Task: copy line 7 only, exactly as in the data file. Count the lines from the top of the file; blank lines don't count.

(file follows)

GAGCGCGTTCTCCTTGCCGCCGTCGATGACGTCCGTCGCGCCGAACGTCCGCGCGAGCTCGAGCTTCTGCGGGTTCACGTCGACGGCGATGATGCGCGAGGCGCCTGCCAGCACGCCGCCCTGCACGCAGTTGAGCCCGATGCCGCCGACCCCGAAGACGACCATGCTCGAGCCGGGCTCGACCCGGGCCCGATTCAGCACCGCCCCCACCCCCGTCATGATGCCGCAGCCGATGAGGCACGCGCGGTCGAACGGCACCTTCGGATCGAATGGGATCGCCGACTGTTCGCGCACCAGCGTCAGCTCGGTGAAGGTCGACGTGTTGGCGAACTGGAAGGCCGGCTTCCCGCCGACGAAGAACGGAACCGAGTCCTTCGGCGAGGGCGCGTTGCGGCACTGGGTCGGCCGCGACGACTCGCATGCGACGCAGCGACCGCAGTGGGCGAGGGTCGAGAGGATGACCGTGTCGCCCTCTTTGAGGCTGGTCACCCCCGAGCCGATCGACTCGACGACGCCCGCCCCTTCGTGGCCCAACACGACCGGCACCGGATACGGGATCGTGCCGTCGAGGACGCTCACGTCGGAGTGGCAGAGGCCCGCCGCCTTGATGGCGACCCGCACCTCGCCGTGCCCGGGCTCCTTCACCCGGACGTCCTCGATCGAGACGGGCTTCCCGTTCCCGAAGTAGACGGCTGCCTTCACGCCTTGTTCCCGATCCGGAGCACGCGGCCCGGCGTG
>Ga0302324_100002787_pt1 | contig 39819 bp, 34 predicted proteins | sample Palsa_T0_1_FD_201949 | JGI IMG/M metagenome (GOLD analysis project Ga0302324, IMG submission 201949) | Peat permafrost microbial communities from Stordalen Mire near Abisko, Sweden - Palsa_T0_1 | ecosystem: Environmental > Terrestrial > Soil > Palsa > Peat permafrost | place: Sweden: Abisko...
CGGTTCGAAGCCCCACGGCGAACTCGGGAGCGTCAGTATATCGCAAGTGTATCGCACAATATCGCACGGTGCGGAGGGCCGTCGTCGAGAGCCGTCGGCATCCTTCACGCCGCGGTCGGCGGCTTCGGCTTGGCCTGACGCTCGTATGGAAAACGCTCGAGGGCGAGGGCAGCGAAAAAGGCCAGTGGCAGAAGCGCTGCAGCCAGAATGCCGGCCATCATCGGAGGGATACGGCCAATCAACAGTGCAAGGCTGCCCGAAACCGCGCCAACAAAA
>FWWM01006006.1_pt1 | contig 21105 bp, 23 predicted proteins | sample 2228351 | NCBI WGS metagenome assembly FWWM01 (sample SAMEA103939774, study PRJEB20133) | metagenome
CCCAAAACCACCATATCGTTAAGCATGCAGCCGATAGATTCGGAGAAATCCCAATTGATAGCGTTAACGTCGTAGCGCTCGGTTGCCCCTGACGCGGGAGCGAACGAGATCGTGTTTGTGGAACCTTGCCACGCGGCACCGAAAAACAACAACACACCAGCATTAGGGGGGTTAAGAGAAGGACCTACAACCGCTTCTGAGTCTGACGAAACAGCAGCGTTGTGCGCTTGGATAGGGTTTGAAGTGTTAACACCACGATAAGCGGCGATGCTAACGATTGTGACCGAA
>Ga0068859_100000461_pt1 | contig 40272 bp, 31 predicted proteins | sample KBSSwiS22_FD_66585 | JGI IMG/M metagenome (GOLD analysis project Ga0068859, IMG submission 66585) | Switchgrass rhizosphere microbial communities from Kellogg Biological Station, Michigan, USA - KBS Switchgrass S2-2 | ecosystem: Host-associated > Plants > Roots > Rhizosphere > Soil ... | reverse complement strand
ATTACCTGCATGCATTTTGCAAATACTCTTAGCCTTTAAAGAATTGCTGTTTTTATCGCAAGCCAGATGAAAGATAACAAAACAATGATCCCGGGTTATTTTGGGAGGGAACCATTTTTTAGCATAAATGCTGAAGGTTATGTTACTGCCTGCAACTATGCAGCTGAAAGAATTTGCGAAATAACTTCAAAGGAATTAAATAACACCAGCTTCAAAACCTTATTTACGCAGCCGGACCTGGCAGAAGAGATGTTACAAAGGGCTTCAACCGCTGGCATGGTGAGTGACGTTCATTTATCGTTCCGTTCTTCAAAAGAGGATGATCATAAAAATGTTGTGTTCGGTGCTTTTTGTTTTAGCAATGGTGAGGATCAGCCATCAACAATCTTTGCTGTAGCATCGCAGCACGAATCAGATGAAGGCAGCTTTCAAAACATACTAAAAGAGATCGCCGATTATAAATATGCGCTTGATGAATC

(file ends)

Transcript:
ATTACCTGCATGCATTTTGCAAATACTCTTAGCCTTTAAAGAATTGCTGTTTTTATCGCAAGCCAGATGAAAGATAACAAAACAATGATCCCGGGTTATTTTGGGAGGGAACCATTTTTTAGCATAAATGCTGAAGGTTATGTTACTGCCTGCAACTATGCAGCTGAAAGAATTTGCGAAATAACTTCAAAGGAATTAAATAACACCAGCTTCAAAACCTTATTTACGCAGCCGGACCTGGCAGAAGAGATGTTACAAAGGGCTTCAACCGCTGGCATGGTGAGTGACGTTCATTTATCGTTCCGTTCTTCAAAAGAGGATGATCATAAAAATGTTGTGTTCGGTGCTTTTTGTTTTAGCAATGGTGAGGATCAGCCATCAACAATCTTTGCTGTAGCATCGCAGCACGAATCAGATGAAGGCAGCTTTCAAAACATACTAAAAGAGATCGCCGATTATAAATATGCGCTTGATGAATC